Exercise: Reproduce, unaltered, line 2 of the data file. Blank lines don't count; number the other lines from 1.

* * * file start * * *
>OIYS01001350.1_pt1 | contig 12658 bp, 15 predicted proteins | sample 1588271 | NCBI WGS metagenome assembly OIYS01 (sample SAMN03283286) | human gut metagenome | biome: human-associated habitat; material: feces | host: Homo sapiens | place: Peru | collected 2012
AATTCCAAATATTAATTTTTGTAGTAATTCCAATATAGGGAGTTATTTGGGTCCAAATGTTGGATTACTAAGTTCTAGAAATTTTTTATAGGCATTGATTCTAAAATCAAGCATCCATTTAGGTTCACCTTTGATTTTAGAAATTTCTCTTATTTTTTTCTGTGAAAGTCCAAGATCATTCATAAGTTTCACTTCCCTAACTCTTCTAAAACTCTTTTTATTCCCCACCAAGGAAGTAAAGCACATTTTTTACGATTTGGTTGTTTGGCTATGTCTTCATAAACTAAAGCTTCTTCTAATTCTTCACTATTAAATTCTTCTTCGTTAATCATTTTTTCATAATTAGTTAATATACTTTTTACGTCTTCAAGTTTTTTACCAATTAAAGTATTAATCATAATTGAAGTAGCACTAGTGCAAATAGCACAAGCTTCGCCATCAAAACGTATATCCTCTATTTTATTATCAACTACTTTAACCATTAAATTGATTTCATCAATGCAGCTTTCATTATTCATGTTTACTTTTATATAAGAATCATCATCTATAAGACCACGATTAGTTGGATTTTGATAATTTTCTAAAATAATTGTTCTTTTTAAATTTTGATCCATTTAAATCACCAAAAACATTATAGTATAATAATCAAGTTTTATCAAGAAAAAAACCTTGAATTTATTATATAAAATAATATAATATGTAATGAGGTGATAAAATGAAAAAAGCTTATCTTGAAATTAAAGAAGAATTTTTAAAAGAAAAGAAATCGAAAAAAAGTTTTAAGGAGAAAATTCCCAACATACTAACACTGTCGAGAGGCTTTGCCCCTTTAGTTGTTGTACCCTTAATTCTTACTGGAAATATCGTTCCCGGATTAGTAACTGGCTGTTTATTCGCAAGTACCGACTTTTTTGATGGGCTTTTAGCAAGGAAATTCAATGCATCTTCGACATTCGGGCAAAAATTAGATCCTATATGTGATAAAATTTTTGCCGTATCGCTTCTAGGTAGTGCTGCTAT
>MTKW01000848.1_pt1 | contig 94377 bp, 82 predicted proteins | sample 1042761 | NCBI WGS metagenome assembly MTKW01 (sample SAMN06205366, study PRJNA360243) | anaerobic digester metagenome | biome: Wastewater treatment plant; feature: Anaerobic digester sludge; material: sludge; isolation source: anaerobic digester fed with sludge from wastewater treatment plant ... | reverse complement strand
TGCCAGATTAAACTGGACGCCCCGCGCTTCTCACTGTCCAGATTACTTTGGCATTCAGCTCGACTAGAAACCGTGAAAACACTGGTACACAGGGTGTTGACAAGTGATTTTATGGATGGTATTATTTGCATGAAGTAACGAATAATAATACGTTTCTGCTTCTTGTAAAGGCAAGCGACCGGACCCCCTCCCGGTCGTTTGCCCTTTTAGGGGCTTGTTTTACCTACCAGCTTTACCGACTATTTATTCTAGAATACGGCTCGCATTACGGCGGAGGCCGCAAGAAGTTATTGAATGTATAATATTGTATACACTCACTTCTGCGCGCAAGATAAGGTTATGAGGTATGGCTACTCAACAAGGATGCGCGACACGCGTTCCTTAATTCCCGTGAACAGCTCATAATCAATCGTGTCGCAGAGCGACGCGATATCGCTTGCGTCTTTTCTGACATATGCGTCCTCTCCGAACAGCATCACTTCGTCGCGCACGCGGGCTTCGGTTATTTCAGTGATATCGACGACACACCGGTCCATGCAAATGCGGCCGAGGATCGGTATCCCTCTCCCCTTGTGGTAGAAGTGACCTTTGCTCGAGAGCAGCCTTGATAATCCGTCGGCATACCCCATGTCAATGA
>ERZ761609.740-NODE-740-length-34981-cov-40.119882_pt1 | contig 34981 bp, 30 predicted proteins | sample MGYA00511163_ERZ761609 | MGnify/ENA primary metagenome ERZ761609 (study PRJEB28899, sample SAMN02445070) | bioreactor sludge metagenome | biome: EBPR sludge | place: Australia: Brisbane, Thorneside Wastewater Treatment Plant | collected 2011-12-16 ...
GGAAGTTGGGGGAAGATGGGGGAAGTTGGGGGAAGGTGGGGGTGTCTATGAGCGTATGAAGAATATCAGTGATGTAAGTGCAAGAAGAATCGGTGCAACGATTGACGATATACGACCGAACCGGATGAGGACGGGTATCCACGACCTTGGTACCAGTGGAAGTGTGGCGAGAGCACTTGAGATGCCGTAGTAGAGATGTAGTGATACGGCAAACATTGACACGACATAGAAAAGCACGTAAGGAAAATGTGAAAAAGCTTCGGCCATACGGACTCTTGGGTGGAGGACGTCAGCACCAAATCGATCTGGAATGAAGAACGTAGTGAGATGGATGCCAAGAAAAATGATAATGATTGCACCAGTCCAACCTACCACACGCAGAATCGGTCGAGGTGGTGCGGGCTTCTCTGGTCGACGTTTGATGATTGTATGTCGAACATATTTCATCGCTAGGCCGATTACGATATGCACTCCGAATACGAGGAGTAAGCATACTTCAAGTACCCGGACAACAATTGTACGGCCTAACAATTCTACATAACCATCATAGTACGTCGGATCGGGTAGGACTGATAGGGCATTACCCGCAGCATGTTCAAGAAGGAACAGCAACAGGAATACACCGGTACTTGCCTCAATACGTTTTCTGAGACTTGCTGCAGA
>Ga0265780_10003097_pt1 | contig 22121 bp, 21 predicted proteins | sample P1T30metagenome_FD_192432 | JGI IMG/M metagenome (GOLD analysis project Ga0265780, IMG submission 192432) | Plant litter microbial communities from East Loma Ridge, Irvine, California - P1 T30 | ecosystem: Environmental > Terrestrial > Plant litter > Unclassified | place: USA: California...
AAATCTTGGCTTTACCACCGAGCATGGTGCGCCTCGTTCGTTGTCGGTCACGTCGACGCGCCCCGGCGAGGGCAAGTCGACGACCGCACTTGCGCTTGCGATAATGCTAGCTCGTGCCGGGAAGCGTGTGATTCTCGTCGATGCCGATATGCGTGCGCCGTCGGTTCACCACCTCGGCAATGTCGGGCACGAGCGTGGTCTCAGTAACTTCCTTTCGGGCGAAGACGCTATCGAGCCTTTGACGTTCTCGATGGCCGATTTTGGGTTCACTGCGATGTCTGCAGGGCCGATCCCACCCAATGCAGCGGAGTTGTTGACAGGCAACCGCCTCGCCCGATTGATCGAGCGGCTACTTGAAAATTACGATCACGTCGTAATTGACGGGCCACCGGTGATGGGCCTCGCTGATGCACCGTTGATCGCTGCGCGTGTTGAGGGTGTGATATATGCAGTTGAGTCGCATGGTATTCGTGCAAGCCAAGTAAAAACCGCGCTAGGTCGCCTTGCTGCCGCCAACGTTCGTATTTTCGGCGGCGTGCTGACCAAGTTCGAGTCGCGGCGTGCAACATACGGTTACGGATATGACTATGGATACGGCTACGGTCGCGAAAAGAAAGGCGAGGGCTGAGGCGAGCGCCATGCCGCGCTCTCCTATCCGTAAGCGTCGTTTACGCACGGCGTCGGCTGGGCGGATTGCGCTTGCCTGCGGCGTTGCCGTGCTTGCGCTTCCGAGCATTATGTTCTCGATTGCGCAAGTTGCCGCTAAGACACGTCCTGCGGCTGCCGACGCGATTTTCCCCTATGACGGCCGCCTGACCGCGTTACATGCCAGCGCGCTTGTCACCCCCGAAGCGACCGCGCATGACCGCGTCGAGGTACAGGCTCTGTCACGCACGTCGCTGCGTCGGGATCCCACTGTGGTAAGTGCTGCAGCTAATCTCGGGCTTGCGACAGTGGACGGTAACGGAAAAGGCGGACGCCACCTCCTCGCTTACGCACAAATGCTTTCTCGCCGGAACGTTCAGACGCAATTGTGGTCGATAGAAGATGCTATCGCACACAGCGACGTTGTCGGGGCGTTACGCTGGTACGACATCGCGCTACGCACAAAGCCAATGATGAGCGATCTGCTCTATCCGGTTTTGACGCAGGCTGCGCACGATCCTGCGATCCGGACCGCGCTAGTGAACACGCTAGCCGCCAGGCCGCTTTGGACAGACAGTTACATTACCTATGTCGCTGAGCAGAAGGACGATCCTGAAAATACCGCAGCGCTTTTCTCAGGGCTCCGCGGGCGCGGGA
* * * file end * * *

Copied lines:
AATTCCAAATATTAATTTTTGTAGTAATTCCAATATAGGGAGTTATTTGGGTCCAAATGTTGGATTACTAAGTTCTAGAAATTTTTTATAGGCATTGATTCTAAAATCAAGCATCCATTTAGGTTCACCTTTGATTTTAGAAATTTCTCTTATTTTTTTCTGTGAAAGTCCAAGATCATTCATAAGTTTCACTTCCCTAACTCTTCTAAAACTCTTTTTATTCCCCACCAAGGAAGTAAAGCACATTTTTTACGATTTGGTTGTTTGGCTATGTCTTCATAAACTAAAGCTTCTTCTAATTCTTCACTATTAAATTCTTCTTCGTTAATCATTTTTTCATAATTAGTTAATATACTTTTTACGTCTTCAAGTTTTTTACCAATTAAAGTATTAATCATAATTGAAGTAGCACTAGTGCAAATAGCACAAGCTTCGCCATCAAAACGTATATCCTCTATTTTATTATCAACTACTTTAACCATTAAATTGATTTCATCAATGCAGCTTTCATTATTCATGTTTACTTTTATATAAGAATCATCATCTATAAGACCACGATTAGTTGGATTTTGATAATTTTCTAAAATAATTGTTCTTTTTAAATTTTGATCCATTTAAATCACCAAAAACATTATAGTATAATAATCAAGTTTTATCAAGAAAAAAACCTTGAATTTATTATATAAAATAATATAATATGTAATGAGGTGATAAAATGAAAAAAGCTTATCTTGAAATTAAAGAAGAATTTTTAAAAGAAAAGAAATCGAAAAAAAGTTTTAAGGAGAAAATTCCCAACATACTAACACTGTCGAGAGGCTTTGCCCCTTTAGTTGTTGTACCCTTAATTCTTACTGGAAATATCGTTCCCGGATTAGTAACTGGCTGTTTATTCGCAAGTACCGACTTTTTTGATGGGCTTTTAGCAAGGAAATTCAATGCATCTTCGACATTCGGGCAAAAATTAGATCCTATATGTGATAAAATTTTTGCCGTATCGCTTCTAGGTAGTGCTGCTAT